All Debates and Guests of the Berlin Critics’ Week 2021
Filmmaker Ruth Beckermann and film scholar Volker Pantenburg discuss the idea of cinematic and historical traces and what it means to be exposed to intense images. Festival organizers Pedro Segura and Alexander Scholz meet director Sandra Wollner and sound designer Pascal Capitolin to explore the idea of recognition and cognition and what remains obscure in cinema. Actress Constanze Becker and director Lola Arias will help us understand the idea of acting and play, the politics of illusions and shape-shifting art. In this year’s “Critics’ Debate”, Maggie Lee and Patrick Holzapfel discuss the cinema of Sion Sono and Olivier Godin. Curator Greg de Cuir Jr. and cinematographer Kirsten Johnson discuss with festival programmers Kalpana Nair and Stoffel Debuysere whether and how different ideas of cinema can be brought together in film programs. For our “Lost & Found” discussion, we welcome film critic and editor Amy Taubin to discuss the cinema of enigmas and enigmatic cinema with the filmmakers of the evening. On the closing night, director Jennifer Reeder meets philosopher Rahel Jaeggi to take on nothing less than the question of cinematic style.
This year’s debates and guests in detail
Broadcasts: March 1-7 daily from 8:00 pm on the Berlin Critics’ Week YouTube channel
Monday, March 1
What does it mean to stand and advocate for a cinema that critically engages with the past? Ruth Beckermann is considered one of Austria’s most important voices in film politics and most recently worked on the controversial past of former Austrian president and diplomat Kurt Josef Waldheim with her film WALDHEIMS WALZER. Volker Pantenburg is a co-founder of the Harun Farocki Institute, which is dedicated to the practice of essay film and which the team describes as a “flexible structure for new projects that analyze past, present and future image cultures.” Together with Francina Carbonell (director of THE SKY IS RED) and Suneil Sanzgiri (director of LETTER FROM YOUR FAR-OFF COUNTRY), they will find out what traces are left by history in cinema, by cinema in history, and by images in consciousness.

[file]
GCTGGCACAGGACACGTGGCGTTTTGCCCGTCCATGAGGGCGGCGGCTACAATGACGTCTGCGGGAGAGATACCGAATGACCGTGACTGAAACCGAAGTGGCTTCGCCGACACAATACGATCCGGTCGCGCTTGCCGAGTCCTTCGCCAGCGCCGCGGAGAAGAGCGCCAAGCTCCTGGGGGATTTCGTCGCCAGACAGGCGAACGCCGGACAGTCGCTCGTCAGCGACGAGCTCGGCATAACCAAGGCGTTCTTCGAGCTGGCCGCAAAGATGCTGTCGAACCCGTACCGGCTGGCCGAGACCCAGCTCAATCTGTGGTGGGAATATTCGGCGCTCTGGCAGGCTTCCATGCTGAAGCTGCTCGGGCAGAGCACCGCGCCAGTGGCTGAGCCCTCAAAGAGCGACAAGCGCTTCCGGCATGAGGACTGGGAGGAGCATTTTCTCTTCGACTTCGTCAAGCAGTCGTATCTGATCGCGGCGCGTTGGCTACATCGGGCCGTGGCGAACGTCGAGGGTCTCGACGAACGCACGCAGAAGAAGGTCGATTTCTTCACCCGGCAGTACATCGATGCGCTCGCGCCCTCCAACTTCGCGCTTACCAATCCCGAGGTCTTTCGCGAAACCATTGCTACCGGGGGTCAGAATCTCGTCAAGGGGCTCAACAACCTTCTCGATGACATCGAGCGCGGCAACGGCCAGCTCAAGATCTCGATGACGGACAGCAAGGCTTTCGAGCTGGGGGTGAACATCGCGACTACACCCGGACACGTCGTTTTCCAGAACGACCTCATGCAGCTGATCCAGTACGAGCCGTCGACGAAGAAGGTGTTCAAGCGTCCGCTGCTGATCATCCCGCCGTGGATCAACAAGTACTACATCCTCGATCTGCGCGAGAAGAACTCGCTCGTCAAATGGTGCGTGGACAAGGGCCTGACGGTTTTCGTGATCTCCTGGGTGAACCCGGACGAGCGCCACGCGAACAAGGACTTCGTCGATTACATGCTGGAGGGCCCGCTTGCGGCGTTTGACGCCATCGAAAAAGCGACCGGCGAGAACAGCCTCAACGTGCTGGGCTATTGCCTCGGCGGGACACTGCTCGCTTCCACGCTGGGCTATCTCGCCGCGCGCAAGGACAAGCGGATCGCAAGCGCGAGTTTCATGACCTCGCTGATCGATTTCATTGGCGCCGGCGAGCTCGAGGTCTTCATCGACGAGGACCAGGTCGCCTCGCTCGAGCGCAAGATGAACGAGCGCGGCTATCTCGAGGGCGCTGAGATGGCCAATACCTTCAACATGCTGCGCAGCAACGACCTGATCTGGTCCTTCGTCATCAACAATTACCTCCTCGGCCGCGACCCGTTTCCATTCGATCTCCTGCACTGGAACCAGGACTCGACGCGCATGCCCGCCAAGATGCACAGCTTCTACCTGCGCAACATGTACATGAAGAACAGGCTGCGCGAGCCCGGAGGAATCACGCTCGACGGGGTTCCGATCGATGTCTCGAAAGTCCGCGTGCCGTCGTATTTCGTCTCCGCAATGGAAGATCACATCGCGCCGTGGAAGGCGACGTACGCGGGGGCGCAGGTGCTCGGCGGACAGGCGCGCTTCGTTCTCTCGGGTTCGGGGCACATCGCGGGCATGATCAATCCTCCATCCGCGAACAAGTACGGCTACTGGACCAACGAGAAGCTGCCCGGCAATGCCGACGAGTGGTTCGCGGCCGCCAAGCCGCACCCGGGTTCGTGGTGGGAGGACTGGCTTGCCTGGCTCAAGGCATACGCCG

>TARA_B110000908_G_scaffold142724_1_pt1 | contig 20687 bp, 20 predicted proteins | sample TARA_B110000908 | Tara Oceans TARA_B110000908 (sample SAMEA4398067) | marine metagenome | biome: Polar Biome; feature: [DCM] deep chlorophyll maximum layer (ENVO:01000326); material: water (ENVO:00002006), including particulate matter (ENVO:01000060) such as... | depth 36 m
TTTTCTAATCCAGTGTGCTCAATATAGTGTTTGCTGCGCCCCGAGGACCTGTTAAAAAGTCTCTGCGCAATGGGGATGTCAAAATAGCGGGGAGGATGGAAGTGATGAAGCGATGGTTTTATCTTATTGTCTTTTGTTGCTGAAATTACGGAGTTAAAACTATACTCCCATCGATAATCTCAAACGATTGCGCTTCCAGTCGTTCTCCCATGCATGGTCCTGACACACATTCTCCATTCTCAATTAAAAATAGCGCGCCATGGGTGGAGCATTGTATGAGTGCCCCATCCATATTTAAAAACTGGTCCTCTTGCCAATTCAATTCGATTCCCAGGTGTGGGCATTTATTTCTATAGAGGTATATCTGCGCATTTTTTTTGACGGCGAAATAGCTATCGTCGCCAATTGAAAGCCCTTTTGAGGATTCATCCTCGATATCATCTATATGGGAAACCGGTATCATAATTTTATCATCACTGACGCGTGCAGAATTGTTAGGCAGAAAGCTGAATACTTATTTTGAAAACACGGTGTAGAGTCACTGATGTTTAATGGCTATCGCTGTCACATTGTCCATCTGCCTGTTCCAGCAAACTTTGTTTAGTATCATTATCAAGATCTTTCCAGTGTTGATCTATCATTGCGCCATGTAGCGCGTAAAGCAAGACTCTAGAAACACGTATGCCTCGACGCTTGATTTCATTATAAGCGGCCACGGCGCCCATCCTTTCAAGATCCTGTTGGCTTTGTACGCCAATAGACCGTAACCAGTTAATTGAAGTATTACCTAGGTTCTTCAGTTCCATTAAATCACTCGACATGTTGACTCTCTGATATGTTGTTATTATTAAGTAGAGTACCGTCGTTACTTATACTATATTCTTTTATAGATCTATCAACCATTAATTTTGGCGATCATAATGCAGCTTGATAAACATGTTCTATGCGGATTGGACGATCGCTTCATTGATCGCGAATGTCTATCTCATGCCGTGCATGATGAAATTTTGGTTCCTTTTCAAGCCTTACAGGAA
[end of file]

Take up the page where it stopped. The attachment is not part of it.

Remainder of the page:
Moderation: Dennis Vetter
Tuesday, March 2
As part of our festival partnership with the Duisburger Filmwoche and the Black Canvas Contemporary Film Festival, we present a conversation about the limits and chances of cognition and recognition, about the abstract world and the special ability of the camera to discover all that remains hidden to the human eye. Who better to talk about this than Sandra Wollner, director of THE IMPOSSIBLE PICTURE, whose work, according to Bert Rebhandl, explores “the borderlands of technical perception, subjectivity, memory and artificial intelligence”? We are also looking forward to welcoming Pascal Capitolin, who has worked as a sound designer with our conference guests Philipp Scheffner and Merle Kröger, among others, and most recently tested the independence of image and sound when working on the film HAVARIE. Their voices, together with our festival guests Alexander Scholz and Pedro Segura, are sure to shed light on the subtle mechanics of cinema!
Moderation: Janaína Oliveira
Wednesday, March 3
The actress Constanze Becker (Berliner Ensemble) has only occasionally been seen in cinema productions. In DIE SPIELWÜTIGEN, for example, director Andres Veiel accompanied her when she entered the famous Ernst Busch drama school about ten years ago. Today she is one of the most impressive faces of German theater. In the context of our debate “Playact”, she will meet Lola Arias (“Futureland”), who explores questions of authenticity and artificiality across disciplinary boundaries – recently she staged her film THEATRE OF WAR in direct collaboration with war veterans. Based on the films FAUNA and SUNRISE IN MY MIND and in dialogue with directors Danech San and Nicolás Pereda, they will negotiate what acting has to do with playing and transformation and whether illusions can be politicized.